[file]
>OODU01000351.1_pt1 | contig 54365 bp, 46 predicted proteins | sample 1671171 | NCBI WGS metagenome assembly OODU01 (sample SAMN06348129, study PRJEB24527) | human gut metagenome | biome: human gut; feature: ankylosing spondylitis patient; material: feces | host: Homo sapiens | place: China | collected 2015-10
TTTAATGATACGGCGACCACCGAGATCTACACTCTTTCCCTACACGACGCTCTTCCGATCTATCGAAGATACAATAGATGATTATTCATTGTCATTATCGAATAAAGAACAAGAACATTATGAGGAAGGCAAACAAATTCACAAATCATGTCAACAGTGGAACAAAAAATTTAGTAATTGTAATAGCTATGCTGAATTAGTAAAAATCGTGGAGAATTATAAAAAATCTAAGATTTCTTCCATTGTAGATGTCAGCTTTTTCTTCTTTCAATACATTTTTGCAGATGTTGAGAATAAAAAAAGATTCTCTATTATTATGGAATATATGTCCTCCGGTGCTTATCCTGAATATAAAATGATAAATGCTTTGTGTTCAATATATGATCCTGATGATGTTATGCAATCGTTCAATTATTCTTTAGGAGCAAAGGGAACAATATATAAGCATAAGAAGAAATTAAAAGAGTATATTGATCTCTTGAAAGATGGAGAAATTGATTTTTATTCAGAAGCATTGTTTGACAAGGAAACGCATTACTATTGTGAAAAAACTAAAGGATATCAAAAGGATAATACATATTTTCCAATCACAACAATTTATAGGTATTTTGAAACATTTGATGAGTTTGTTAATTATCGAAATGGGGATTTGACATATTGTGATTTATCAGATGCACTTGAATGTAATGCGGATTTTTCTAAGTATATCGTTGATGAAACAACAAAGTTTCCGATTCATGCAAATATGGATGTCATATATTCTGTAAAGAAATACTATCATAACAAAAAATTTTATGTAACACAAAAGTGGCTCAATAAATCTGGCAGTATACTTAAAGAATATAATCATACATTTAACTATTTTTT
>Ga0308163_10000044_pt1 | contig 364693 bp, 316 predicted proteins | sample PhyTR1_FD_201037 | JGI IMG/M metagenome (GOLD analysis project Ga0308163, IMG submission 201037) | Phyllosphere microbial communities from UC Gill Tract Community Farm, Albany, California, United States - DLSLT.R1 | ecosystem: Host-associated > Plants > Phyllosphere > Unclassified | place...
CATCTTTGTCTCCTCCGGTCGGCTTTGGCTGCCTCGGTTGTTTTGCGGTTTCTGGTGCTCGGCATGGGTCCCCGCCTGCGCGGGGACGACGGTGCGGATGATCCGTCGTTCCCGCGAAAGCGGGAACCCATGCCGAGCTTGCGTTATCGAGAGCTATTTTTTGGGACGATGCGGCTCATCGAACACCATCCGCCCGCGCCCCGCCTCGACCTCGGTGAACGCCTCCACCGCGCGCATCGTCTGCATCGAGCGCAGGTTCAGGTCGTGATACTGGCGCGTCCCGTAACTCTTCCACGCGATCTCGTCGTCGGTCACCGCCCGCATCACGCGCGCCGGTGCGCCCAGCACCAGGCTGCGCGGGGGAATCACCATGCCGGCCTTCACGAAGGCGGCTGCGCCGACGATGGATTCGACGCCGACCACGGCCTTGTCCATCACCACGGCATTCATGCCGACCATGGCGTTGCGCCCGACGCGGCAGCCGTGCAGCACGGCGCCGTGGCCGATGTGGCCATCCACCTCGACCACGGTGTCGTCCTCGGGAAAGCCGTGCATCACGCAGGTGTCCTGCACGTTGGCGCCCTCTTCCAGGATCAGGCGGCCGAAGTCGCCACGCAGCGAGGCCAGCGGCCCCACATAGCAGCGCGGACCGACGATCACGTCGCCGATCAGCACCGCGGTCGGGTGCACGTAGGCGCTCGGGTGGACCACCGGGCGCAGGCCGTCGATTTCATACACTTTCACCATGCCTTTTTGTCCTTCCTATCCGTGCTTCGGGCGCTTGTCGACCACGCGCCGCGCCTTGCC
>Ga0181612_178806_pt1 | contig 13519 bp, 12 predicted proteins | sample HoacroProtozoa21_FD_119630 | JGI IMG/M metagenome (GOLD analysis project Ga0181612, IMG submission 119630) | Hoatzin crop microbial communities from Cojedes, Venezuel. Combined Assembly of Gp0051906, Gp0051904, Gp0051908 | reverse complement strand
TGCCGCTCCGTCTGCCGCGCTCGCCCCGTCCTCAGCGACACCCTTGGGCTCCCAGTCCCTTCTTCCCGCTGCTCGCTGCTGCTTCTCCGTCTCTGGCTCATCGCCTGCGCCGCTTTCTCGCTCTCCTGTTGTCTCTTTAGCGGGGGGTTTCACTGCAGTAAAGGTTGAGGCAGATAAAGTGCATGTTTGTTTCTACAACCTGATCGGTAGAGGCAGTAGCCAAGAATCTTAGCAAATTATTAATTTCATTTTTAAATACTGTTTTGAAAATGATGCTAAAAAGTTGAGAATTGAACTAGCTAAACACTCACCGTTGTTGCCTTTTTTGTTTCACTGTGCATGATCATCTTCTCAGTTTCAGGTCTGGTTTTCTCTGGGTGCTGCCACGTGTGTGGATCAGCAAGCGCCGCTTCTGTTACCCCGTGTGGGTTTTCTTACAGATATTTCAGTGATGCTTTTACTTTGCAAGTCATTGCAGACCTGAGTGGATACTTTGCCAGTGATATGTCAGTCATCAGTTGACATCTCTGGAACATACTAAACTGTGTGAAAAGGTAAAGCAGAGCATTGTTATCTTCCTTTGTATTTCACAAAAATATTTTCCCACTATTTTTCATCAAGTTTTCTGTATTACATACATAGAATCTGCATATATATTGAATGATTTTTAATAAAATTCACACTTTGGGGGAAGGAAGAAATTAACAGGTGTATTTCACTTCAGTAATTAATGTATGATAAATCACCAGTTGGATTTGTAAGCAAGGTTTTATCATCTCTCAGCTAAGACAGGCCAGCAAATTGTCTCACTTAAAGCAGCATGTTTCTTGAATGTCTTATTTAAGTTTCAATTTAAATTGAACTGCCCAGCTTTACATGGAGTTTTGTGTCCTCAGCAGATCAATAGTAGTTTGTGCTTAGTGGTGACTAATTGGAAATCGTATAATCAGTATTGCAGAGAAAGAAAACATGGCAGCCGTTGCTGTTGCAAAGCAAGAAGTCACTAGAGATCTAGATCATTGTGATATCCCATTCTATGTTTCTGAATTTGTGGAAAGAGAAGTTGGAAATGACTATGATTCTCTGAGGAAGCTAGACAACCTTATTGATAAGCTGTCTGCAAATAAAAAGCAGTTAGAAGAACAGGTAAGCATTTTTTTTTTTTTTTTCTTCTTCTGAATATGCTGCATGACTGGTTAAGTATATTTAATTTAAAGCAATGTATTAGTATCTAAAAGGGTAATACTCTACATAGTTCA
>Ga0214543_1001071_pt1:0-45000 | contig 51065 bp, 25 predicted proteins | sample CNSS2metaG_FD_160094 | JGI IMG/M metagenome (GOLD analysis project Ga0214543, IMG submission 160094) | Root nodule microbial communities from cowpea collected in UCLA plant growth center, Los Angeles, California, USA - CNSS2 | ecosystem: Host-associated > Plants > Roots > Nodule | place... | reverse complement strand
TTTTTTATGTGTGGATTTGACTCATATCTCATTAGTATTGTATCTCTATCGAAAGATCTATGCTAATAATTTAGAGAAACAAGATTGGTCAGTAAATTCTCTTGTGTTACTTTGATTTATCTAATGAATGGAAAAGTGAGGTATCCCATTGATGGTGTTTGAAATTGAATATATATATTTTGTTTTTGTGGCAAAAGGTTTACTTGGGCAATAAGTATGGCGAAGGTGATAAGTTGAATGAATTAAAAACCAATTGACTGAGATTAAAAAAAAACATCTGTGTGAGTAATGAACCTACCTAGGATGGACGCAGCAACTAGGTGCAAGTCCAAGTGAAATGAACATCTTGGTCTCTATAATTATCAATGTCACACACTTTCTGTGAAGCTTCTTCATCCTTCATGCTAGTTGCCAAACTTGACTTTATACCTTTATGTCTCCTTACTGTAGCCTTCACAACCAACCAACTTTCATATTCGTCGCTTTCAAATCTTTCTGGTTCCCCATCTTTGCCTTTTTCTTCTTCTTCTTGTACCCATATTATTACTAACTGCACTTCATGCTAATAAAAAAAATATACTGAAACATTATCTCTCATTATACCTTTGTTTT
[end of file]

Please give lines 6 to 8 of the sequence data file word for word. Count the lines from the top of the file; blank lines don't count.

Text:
TGCCGCTCCGTCTGCCGCGCTCGCCCCGTCCTCAGCGACACCCTTGGGCTCCCAGTCCCTTCTTCCCGCTGCTCGCTGCTGCTTCTCCGTCTCTGGCTCATCGCCTGCGCCGCTTTCTCGCTCTCCTGTTGTCTCTTTAGCGGGGGGTTTCACTGCAGTAAAGGTTGAGGCAGATAAAGTGCATGTTTGTTTCTACAACCTGATCGGTAGAGGCAGTAGCCAAGAATCTTAGCAAATTATTAATTTCATTTTTAAATACTGTTTTGAAAATGATGCTAAAAAGTTGAGAATTGAACTAGCTAAACACTCACCGTTGTTGCCTTTTTTGTTTCACTGTGCATGATCATCTTCTCAGTTTCAGGTCTGGTTTTCTCTGGGTGCTGCCACGTGTGTGGATCAGCAAGCGCCGCTTCTGTTACCCCGTGTGGGTTTTCTTACAGATATTTCAGTGATGCTTTTACTTTGCAAGTCATTGCAGACCTGAGTGGATACTTTGCCAGTGATATGTCAGTCATCAGTTGACATCTCTGGAACATACTAAACTGTGTGAAAAGGTAAAGCAGAGCATTGTTATCTTCCTTTGTATTTCACAAAAATATTTTCCCACTATTTTTCATCAAGTTTTCTGTATTACATACATAGAATCTGCATATATATTGAATGATTTTTAATAAAATTCACACTTTGGGGGAAGGAAGAAATTAACAGGTGTATTTCACTTCAGTAATTAATGTATGATAAATCACCAGTTGGATTTGTAAGCAAGGTTTTATCATCTCTCAGCTAAGACAGGCCAGCAAATTGTCTCACTTAAAGCAGCATGTTTCTTGAATGTCTTATTTAAGTTTCAATTTAAATTGAACTGCCCAGCTTTACATGGAGTTTTGTGTCCTCAGCAGATCAATAGTAGTTTGTGCTTAGTGGTGACTAATTGGAAATCGTATAATCAGTATTGCAGAGAAAGAAAACATGGCAGCCGTTGCTGTTGCAAAGCAAGAAGTCACTAGAGATCTAGATCATTGTGATATCCCATTCTATGTTTCTGAATTTGTGGAAAGAGAAGTTGGAAATGACTATGATTCTCTGAGGAAGCTAGACAACCTTATTGATAAGCTGTCTGCAAATAAAAAGCAGTTAGAAGAACAGGTAAGCATTTTTTTTTTTTTTTTCTTCTTCTGAATATGCTGCATGACTGGTTAAGTATATTTAATTTAAAGCAATGTATTAGTATCTAAAAGGGTAATACTCTACATAGTTCA
>Ga0214543_1001071_pt1:0-45000 | contig 51065 bp, 25 predicted proteins | sample CNSS2metaG_FD_160094 | JGI IMG/M metagenome (GOLD analysis project Ga0214543, IMG submission 160094) | Root nodule microbial communities from cowpea collected in UCLA plant growth center, Los Angeles, California, USA - CNSS2 | ecosystem: Host-associated > Plants > Roots > Nodule | place... | reverse complement strand
TTTTTTATGTGTGGATTTGACTCATATCTCATTAGTATTGTATCTCTATCGAAAGATCTATGCTAATAATTTAGAGAAACAAGATTGGTCAGTAAATTCTCTTGTGTTACTTTGATTTATCTAATGAATGGAAAAGTGAGGTATCCCATTGATGGTGTTTGAAATTGAATATATATATTTTGTTTTTGTGGCAAAAGGTTTACTTGGGCAATAAGTATGGCGAAGGTGATAAGTTGAATGAATTAAAAACCAATTGACTGAGATTAAAAAAAAACATCTGTGTGAGTAATGAACCTACCTAGGATGGACGCAGCAACTAGGTGCAAGTCCAAGTGAAATGAACATCTTGGTCTCTATAATTATCAATGTCACACACTTTCTGTGAAGCTTCTTCATCCTTCATGCTAGTTGCCAAACTTGACTTTATACCTTTATGTCTCCTTACTGTAGCCTTCACAACCAACCAACTTTCATATTCGTCGCTTTCAAATCTTTCTGGTTCCCCATCTTTGCCTTTTTCTTCTTCTTCTTGTACCCATATTATTACTAACTGCACTTCATGCTAATAAAAAAAATATACTGAAACATTATCTCTCATTATACCTTTGTTTT